Michael Wagner is columnist for the Western Standard. He has a PhD in political science from the University of Alberta. His books include ‘Alberta: Separatism Then and Now’ and ‘True Right: Genuine Conservative Leaders of Western Canada.’

Michael Wagner is a columnist for the Western Standard. He has a PhD in political science from the University of Alberta. His books include 'Alberta: Separatism Then and Now' and 'True Right: Genuine Conservative Leaders of Western Canada.'


McCOLL: Ending Alberta’s paid plasma ban is the right thing to do

Tany Yao’s private members bill would lift the NDP’s ban on people being paid for giving their own blood.




On October 26, UCP MLA Tany Yao’s private member’s bill – Bill 204: The Voluntary Blood Donations Repeal Act – was debated in the legislature. It is now only one step away from repealing the previous NDP government’s 2017 law that banned private paid plasma clinics.

In an interview with the Western Standard, Tany Yao outlined how this issue has been important to him since he was the opposition health critic in 2017. Back then, Yao said that the law “does more harm than good.” 

History has proven him right, as the NDP law made it illegal for pharmaceutical companies to make plasma medicines in Alberta by paying donors like they do in the United States and Saskatchewan. Proposals to build paid plasma clinics and laboratories to manufacture plasma medicines in Alberta were cancelled.

Yao stated that the goal of his bill is to “attract those companies to develop these life saving medications right here in Alberta.” When it came to objections from the NDP, Yao lamented: “I do find it unfortunate that only labour groups are fighting this. Their arguments are from the 1980s and from the tainted blood scandal.” When asked to explain the opposition from public sector unions and Canadian Blood Services (CBS) – even though CBS imports paid plasma products from the United States and has testified that paid plasma products are perfectly safe Yao said, “Labour is trying to protect their monopoly given to them by the NDP. [CBS] admits they cost more versus private companies.”

Over seventy per cent of global plasma comes from paid donors in the United States. It’s a $26 billion (USD) industrythat should grow to $40 billion by 2040. Plasma medicines make up a greater share of US exports than steel or aluminium. This is a high-tech growth industry that saves lives, creates high paying jobs, and could attract billions of dollars in pharmaceutical company investment to Alberta. 

During Monday’s debate, UCP MLAs Jackie Lovely, Mark Smith, Devinder Toor, Michaela Glasgo, Ronald Orr, and Richard Gotfried all spoke in support of bill 204. As Yao predicted, NDP MLAs Richard Feehan, Marie Renaud, Lorne Dach, and Shannon Phillips spoke against the bill voicing debunked public safety concerns. NDP MLA Marie Renaud argued that it would be morally wrong to allow low income Albertans to be paid for their blood. She didn’t say how rich you had to be for it to be moral to earn an extra $2000 per year for weekly donations of life saving plasma.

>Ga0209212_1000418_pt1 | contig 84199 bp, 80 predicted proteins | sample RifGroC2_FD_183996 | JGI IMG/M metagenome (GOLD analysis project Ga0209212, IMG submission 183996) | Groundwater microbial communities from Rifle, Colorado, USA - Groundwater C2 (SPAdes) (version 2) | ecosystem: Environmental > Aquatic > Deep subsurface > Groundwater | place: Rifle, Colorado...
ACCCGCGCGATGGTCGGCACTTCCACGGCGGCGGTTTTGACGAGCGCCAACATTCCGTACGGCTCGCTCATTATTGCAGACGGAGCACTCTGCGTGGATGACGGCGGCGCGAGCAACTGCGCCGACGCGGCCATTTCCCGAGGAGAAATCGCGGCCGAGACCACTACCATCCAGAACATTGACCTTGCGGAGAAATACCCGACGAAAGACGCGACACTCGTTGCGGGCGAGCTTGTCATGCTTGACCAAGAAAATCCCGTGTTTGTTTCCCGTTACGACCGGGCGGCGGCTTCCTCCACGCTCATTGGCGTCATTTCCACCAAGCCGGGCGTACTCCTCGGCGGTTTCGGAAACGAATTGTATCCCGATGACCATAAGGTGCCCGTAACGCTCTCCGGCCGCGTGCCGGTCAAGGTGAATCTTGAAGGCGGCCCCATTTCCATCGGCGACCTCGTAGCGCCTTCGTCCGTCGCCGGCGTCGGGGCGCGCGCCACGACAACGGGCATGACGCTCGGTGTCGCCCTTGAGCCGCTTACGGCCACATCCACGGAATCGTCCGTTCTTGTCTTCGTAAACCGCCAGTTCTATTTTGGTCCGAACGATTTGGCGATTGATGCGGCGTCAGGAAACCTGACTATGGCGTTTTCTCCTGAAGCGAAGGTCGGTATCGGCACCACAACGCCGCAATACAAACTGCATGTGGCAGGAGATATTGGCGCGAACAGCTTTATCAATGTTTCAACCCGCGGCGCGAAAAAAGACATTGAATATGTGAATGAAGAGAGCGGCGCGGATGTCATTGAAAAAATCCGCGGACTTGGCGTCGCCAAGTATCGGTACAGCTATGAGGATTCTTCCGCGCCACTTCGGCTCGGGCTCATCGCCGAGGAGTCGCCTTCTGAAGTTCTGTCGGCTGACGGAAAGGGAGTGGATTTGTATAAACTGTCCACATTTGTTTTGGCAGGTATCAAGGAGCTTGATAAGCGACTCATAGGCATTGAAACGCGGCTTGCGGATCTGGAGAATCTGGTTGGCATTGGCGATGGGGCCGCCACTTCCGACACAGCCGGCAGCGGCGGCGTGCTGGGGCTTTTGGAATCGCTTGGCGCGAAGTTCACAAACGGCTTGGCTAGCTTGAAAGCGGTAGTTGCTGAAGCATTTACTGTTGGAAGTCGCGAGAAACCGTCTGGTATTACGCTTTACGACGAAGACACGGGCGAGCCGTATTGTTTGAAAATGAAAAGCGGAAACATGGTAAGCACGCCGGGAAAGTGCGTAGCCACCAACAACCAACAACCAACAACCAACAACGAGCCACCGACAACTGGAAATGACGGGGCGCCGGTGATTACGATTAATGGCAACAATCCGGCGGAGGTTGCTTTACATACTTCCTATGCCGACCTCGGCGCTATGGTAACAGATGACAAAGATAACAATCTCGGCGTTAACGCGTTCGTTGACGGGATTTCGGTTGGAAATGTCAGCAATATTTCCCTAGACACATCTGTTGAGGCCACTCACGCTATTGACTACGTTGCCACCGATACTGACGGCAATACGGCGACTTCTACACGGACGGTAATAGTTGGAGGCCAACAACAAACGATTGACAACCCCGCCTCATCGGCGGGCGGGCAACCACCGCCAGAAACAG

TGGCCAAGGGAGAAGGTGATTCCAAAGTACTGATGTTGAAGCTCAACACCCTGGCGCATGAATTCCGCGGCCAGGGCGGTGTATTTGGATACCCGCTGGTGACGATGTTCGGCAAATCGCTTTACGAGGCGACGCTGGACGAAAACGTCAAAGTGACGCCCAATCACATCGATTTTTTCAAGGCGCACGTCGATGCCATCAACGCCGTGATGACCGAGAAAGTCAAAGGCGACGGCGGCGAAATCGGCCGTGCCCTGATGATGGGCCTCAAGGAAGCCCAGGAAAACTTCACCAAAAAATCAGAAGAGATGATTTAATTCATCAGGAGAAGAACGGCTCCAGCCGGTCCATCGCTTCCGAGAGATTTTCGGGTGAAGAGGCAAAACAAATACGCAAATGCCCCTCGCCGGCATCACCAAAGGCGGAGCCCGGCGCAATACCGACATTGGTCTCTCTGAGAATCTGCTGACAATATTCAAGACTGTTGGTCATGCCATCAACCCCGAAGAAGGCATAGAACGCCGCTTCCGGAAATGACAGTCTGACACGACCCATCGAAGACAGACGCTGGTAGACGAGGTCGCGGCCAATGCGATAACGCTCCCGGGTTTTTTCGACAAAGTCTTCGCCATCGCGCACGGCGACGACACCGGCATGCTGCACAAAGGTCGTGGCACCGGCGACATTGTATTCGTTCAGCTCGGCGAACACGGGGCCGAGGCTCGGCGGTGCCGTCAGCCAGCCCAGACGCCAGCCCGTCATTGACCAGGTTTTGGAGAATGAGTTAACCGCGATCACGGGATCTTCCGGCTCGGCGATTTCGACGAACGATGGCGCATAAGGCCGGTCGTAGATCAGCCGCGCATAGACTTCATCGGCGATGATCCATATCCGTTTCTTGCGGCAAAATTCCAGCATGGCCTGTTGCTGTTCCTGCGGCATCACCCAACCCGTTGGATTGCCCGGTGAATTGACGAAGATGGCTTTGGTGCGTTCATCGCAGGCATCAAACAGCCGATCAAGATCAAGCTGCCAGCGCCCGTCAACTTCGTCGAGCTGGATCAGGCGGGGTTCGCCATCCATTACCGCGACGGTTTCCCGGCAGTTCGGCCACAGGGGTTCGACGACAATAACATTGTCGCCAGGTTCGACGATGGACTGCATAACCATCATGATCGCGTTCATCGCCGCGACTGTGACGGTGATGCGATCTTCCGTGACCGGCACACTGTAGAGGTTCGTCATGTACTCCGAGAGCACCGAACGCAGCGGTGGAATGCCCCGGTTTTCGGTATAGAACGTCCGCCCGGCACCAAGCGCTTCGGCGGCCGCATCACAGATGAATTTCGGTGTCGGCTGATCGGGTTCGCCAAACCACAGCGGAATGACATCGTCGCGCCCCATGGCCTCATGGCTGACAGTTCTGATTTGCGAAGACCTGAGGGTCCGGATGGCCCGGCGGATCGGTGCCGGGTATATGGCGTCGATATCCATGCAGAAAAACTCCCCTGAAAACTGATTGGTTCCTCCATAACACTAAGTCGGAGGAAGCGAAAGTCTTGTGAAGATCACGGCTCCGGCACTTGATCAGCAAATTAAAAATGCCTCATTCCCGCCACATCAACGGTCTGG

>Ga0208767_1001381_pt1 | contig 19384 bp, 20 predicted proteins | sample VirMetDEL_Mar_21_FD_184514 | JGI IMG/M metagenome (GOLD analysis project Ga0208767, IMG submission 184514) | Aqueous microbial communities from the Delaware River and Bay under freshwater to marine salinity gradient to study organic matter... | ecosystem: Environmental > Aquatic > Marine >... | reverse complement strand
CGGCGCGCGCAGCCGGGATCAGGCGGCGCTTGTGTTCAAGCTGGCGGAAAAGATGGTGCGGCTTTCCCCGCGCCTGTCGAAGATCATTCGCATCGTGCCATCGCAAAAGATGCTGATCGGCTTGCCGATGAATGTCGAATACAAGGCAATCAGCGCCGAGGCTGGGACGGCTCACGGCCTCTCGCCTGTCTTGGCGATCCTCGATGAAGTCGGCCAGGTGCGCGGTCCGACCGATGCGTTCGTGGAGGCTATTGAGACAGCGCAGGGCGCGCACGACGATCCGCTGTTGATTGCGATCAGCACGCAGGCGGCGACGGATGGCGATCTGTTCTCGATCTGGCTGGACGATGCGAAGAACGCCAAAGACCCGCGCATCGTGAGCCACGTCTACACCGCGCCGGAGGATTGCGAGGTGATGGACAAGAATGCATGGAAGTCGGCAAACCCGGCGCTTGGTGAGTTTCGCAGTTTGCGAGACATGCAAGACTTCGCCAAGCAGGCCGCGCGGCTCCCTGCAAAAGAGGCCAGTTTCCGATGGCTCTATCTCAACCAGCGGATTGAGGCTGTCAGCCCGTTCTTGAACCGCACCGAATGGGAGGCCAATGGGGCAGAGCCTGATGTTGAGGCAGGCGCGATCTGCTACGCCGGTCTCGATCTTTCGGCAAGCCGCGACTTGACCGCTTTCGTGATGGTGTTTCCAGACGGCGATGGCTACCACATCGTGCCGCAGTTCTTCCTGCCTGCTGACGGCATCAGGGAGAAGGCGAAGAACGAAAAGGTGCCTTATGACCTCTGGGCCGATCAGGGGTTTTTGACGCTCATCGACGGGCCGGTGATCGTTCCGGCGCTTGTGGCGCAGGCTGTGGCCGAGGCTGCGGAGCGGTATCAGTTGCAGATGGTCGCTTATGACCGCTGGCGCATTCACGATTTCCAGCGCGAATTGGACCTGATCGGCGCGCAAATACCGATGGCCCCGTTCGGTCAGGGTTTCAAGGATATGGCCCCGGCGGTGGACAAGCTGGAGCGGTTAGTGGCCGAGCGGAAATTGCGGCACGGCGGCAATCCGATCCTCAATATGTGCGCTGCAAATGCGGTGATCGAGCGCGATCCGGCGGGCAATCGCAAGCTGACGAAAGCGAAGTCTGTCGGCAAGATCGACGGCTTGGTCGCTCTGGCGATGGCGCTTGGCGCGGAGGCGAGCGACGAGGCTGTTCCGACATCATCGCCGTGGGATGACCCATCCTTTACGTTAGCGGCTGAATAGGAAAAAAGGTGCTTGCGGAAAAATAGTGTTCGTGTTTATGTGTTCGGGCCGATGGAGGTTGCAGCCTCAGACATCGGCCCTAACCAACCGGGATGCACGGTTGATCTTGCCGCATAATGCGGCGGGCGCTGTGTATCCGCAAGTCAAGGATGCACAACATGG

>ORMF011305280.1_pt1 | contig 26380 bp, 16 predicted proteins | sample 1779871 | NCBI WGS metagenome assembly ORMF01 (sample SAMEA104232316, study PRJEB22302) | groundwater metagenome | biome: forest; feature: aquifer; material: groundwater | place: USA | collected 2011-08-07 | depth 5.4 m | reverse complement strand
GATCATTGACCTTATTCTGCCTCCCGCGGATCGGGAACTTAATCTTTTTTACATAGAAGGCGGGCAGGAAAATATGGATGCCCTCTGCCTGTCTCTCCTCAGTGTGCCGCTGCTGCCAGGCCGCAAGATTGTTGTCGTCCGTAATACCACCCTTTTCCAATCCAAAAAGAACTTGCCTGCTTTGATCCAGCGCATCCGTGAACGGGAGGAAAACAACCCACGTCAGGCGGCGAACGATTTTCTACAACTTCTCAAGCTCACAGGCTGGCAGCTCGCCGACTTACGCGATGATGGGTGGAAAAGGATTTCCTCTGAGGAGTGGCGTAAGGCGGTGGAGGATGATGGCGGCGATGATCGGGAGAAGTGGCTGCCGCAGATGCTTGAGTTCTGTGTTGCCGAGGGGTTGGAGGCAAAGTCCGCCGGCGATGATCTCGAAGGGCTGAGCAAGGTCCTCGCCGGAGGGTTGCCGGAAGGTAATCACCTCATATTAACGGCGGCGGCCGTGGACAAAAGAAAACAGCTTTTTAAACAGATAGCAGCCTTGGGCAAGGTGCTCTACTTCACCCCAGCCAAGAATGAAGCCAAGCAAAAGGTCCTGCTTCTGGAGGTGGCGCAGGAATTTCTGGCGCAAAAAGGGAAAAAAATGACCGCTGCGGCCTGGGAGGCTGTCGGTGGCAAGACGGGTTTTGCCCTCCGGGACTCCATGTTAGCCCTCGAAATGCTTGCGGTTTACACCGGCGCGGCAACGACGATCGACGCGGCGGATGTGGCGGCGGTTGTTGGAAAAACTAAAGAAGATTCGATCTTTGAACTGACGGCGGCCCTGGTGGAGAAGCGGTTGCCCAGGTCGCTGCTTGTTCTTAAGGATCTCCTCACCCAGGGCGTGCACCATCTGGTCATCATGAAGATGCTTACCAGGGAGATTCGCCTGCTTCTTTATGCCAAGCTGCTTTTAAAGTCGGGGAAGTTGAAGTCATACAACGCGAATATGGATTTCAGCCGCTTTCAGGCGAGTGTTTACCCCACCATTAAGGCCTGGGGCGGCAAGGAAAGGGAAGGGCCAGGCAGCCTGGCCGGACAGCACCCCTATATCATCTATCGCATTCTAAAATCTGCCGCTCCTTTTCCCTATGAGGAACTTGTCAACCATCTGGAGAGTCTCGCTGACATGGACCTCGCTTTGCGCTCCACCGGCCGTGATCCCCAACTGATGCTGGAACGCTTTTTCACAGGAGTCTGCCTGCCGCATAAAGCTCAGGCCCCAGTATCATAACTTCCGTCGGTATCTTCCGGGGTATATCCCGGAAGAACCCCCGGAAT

One NDP critique of the bill was that all paid plasma donations made in Alberta would be exported to other countries. If the NDP MLAs had paid attention to Dr. Peter Jaworski’s July testimony to the Standing Committee on Private Bills, they would know that Canadian plasma is exported because CBS refuses to buy it – even when offered lower prices!

“Canadian Plasma Resources was only Health Canada-certified when they first opened… It is only when Canadian Blood Services rejected their offer of all of their plasma in 2016 at $166 per litre, which was 20 per cent less than the price in the United States, that Canadian Plasma Resources sought to get European Medicines Agency approval, which means that they are allowed to sell their plasma within the European market… Canadian Plasma Resources has made two subsequent offers to Canadian Blood Services. In 2018 they offered all of their plasma at $195 a litre for a term of seven years and then most recently in 2019, $220 per litre for a term of 20 years.”

CBS unpaid plasma donation centres cost the taxpayer about $412 dollars per litre. The answer to this problem is clear: first pass Bill 204, then open paid plasma centres in Alberta, and finally shame CBS and Ottawa into ending the irrational policy of importing American paid plasma instead of buying Canadian paid plasma.

Alex McColl is the National Defence Columnist with the Western Standard and a Canadian military analyst

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Sask PCs Say “no” to merger with Buffalo Party

With 17 candidates, the BP won 2.9 per cent of the vote. The PCs with 31 candidates won 2 per cent. In ridings in which they ran, the BP averaged 10 per cent, and the PCs 4 per cent.




A recent column in the Western Standard proposed the idea of uniting Saskatchewan’s Buffalo and PC parties. Progressive Conservative candidates and leadership responded quickly with a hard ‘no.’ 

“Won’t happen Lee,” PC leader Ken Grey posted on Facebook below the article. “We will welcome ex-Buffalo members but merger is a no go. We are a federalist party and from what I see Buffalo wants to broker left and right wing ideologies. We are different parties with different mandates.”

Grey cited the Buffalo Party’s approach of reaching out to both left and right policy goals. “That’s distasteful to me,” said Grey, whose party slogan is “True Conservative.”

The Buffalo Party – despite being just a few months old and running in a handful of ridings – finished as Saskatchewan’s third-place party on October 26th. With 17 candidates, the BP won 2.9 per cent of the vote. The PCs with 31 candidates won 2 per cent. In ridings in which they ran, the BP averaged 10 per cent, and the PCs 4 per cent.